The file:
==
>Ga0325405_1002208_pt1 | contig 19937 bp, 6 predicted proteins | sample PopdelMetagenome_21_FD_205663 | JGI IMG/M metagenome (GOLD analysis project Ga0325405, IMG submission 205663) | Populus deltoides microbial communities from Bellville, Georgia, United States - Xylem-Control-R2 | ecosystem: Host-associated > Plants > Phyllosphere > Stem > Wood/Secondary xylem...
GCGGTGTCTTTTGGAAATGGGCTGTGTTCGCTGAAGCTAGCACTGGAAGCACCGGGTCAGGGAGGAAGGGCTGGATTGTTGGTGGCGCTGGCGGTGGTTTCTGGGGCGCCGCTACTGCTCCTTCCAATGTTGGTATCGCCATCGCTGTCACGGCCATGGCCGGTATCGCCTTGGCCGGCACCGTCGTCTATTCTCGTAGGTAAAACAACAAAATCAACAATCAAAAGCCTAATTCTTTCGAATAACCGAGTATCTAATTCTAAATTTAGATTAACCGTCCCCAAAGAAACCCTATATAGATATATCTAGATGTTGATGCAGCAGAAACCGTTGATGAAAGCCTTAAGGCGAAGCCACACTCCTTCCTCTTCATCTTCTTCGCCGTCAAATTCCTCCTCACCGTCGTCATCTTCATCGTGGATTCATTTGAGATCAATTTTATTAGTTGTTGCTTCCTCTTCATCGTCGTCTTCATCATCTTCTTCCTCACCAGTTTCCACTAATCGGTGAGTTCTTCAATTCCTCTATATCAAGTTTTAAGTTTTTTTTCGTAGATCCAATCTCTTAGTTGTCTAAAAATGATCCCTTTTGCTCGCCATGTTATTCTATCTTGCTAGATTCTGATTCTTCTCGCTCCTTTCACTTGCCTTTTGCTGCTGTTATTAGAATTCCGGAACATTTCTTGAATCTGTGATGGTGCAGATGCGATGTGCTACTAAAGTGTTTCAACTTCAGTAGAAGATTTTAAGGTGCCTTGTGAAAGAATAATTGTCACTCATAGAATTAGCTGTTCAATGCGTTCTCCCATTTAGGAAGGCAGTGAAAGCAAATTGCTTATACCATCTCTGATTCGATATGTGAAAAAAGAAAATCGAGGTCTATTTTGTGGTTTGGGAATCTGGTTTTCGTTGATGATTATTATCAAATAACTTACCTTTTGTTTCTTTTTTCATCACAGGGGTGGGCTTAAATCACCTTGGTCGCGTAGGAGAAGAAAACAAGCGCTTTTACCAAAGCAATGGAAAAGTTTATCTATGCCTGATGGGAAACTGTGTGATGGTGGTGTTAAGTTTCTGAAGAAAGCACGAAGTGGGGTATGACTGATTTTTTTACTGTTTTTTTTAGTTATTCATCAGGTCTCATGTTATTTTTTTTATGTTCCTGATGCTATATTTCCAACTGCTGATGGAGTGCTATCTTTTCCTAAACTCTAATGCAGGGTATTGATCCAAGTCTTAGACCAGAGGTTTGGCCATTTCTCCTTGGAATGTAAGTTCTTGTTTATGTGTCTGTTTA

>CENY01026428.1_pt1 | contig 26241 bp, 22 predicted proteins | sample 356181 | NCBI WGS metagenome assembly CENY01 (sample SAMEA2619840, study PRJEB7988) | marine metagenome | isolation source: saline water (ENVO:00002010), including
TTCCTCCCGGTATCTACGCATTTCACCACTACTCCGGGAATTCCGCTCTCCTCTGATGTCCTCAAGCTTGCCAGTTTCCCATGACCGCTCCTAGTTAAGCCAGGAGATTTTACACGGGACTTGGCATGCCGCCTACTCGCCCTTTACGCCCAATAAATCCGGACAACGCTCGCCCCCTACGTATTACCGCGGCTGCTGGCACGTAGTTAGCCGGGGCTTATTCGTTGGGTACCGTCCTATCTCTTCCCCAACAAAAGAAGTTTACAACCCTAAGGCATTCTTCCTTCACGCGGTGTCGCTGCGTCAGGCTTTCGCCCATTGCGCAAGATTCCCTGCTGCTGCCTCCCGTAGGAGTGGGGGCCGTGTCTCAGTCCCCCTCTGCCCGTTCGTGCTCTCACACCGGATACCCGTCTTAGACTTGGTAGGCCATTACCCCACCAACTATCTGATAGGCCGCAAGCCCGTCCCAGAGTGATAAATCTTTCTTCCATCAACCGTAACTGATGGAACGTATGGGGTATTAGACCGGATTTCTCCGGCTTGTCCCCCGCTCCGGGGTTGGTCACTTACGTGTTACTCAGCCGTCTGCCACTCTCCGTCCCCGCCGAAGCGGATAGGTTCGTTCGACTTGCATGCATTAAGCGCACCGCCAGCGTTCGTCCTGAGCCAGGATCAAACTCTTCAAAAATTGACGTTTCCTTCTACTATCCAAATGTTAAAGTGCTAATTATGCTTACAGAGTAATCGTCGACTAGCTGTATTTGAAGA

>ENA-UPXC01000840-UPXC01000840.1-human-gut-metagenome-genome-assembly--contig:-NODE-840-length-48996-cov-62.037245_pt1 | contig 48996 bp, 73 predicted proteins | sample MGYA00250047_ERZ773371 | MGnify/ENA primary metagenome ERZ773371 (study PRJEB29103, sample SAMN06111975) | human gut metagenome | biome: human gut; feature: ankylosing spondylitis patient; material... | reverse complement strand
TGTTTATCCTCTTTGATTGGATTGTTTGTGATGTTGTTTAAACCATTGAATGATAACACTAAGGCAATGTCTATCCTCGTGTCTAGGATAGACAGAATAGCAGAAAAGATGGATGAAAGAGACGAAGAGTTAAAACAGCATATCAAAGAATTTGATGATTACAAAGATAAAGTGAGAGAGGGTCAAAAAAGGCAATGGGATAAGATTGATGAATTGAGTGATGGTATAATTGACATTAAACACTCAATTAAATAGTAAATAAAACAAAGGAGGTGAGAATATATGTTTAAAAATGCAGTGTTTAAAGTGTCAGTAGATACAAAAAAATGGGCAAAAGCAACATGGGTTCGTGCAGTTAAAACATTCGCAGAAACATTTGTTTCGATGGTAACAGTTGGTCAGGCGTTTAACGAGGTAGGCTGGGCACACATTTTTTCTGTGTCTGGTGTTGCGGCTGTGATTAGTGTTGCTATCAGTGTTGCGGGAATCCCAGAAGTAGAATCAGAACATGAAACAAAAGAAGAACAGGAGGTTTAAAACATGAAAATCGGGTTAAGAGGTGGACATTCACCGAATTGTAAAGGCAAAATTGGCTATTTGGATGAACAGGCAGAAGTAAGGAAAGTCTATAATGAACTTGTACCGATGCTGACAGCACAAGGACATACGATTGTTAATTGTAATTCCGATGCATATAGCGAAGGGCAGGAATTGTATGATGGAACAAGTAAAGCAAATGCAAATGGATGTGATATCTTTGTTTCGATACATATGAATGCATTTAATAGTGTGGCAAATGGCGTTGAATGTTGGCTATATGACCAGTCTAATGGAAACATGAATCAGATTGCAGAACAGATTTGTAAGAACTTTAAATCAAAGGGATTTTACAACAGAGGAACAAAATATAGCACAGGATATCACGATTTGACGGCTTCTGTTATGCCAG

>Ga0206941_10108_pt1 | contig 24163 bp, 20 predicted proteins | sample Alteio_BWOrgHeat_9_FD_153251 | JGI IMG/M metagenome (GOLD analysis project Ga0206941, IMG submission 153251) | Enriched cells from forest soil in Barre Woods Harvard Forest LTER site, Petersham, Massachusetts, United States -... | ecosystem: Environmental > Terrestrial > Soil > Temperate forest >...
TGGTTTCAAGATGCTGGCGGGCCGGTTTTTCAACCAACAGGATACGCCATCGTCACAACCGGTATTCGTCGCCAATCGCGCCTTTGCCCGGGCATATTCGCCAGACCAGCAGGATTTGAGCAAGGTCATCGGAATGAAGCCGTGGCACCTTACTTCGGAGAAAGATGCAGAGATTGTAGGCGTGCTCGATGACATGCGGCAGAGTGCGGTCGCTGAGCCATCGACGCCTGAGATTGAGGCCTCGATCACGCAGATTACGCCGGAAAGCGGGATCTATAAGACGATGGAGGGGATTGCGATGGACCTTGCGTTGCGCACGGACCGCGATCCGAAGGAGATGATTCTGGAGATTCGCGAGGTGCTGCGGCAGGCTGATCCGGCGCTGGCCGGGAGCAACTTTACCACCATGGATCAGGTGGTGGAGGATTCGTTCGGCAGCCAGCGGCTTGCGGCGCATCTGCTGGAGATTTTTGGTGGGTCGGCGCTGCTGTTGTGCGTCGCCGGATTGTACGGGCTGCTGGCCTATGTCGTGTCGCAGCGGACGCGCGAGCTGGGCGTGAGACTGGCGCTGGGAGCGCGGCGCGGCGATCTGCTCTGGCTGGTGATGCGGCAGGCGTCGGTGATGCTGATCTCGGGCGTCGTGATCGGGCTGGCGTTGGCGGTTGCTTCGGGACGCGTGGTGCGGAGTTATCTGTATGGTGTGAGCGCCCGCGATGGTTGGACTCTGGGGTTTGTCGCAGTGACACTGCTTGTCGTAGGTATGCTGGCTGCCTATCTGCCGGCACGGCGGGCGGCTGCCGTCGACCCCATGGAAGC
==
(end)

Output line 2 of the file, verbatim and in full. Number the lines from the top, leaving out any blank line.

GCGGTGTCTTTTGGAAATGGGCTGTGTTCGCTGAAGCTAGCACTGGAAGCACCGGGTCAGGGAGGAAGGGCTGGATTGTTGGTGGCGCTGGCGGTGGTTTCTGGGGCGCCGCTACTGCTCCTTCCAATGTTGGTATCGCCATCGCTGTCACGGCCATGGCCGGTATCGCCTTGGCCGGCACCGTCGTCTATTCTCGTAGGTAAAACAACAAAATCAACAATCAAAAGCCTAATTCTTTCGAATAACCGAGTATCTAATTCTAAATTTAGATTAACCGTCCCCAAAGAAACCCTATATAGATATATCTAGATGTTGATGCAGCAGAAACCGTTGATGAAAGCCTTAAGGCGAAGCCACACTCCTTCCTCTTCATCTTCTTCGCCGTCAAATTCCTCCTCACCGTCGTCATCTTCATCGTGGATTCATTTGAGATCAATTTTATTAGTTGTTGCTTCCTCTTCATCGTCGTCTTCATCATCTTCTTCCTCACCAGTTTCCACTAATCGGTGAGTTCTTCAATTCCTCTATATCAAGTTTTAAGTTTTTTTTCGTAGATCCAATCTCTTAGTTGTCTAAAAATGATCCCTTTTGCTCGCCATGTTATTCTATCTTGCTAGATTCTGATTCTTCTCGCTCCTTTCACTTGCCTTTTGCTGCTGTTATTAGAATTCCGGAACATTTCTTGAATCTGTGATGGTGCAGATGCGATGTGCTACTAAAGTGTTTCAACTTCAGTAGAAGATTTTAAGGTGCCTTGTGAAAGAATAATTGTCACTCATAGAATTAGCTGTTCAATGCGTTCTCCCATTTAGGAAGGCAGTGAAAGCAAATTGCTTATACCATCTCTGATTCGATATGTGAAAAAAGAAAATCGAGGTCTATTTTGTGGTTTGGGAATCTGGTTTTCGTTGATGATTATTATCAAATAACTTACCTTTTGTTTCTTTTTTCATCACAGGGGTGGGCTTAAATCACCTTGGTCGCGTAGGAGAAGAAAACAAGCGCTTTTACCAAAGCAATGGAAAAGTTTATCTATGCCTGATGGGAAACTGTGTGATGGTGGTGTTAAGTTTCTGAAGAAAGCACGAAGTGGGGTATGACTGATTTTTTTACTGTTTTTTTTAGTTATTCATCAGGTCTCATGTTATTTTTTTTATGTTCCTGATGCTATATTTCCAACTGCTGATGGAGTGCTATCTTTTCCTAAACTCTAATGCAGGGTATTGATCCAAGTCTTAGACCAGAGGTTTGGCCATTTCTCCTTGGAATGTAAGTTCTTGTTTATGTGTCTGTTTA